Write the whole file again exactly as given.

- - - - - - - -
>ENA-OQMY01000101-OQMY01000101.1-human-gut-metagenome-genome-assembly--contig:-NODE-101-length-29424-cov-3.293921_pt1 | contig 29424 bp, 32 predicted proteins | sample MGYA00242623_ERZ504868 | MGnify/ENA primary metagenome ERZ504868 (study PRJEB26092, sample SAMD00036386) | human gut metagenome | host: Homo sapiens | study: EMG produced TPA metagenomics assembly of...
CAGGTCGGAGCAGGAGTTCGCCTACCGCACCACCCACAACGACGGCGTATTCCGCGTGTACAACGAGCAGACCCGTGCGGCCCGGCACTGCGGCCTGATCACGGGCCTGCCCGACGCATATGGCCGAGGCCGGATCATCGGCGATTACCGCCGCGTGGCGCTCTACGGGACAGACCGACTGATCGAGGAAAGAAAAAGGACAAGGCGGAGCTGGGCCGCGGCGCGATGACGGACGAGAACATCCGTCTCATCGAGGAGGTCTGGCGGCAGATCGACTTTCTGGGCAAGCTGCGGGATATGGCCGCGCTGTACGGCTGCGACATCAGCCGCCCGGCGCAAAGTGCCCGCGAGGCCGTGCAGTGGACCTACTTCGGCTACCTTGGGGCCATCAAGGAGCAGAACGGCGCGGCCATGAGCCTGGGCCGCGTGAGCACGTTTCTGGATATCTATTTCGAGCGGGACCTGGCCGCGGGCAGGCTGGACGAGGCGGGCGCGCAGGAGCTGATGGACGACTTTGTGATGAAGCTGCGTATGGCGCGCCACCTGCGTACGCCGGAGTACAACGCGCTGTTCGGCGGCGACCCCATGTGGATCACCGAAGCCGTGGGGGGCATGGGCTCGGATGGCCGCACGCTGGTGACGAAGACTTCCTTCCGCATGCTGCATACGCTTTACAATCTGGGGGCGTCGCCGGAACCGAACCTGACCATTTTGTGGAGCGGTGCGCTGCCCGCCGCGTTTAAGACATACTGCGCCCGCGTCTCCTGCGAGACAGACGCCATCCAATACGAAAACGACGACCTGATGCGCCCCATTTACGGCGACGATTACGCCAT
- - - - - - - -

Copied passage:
>ENA-OQMY01000101-OQMY01000101.1-human-gut-metagenome-genome-assembly--contig:-NODE-101-length-29424-cov-3.293921_pt1 | contig 29424 bp, 32 predicted proteins | sample MGYA00242623_ERZ504868 | MGnify/ENA primary metagenome ERZ504868 (study PRJEB26092, sample SAMD00036386) | human gut metagenome | host: Homo sapiens | study: EMG produced TPA metagenomics assembly of...
CAGGTCGGAGCAGGAGTTCGCCTACCGCACCACCCACAACGACGGCGTATTCCGCGTGTACAACGAGCAGACCCGTGCGGCCCGGCACTGCGGCCTGATCACGGGCCTGCCCGACGCATATGGCCGAGGCCGGATCATCGGCGATTACCGCCGCGTGGCGCTCTACGGGACAGACCGACTGATCGAGGAAAGAAAAAGGACAAGGCGGAGCTGGGCCGCGGCGCGATGACGGACGAGAACATCCGTCTCATCGAGGAGGTCTGGCGGCAGATCGACTTTCTGGGCAAGCTGCGGGATATGGCCGCGCTGTACGGCTGCGACATCAGCCGCCCGGCGCAAAGTGCCCGCGAGGCCGTGCAGTGGACCTACTTCGGCTACCTTGGGGCCATCAAGGAGCAGAACGGCGCGGCCATGAGCCTGGGCCGCGTGAGCACGTTTCTGGATATCTATTTCGAGCGGGACCTGGCCGCGGGCAGGCTGGACGAGGCGGGCGCGCAGGAGCTGATGGACGACTTTGTGATGAAGCTGCGTATGGCGCGCCACCTGCGTACGCCGGAGTACAACGCGCTGTTCGGCGGCGACCCCATGTGGATCACCGAAGCCGTGGGGGGCATGGGCTCGGATGGCCGCACGCTGGTGACGAAGACTTCCTTCCGCATGCTGCATACGCTTTACAATCTGGGGGCGTCGCCGGAACCGAACCTGACCATTTTGTGGAGCGGTGCGCTGCCCGCCGCGTTTAAGACATACTGCGCCCGCGTCTCCTGCGAGACAGACGCCATCCAATACGAAAACGACGACCTGATGCGCCCCATTTACGGCGACGATTACGCCAT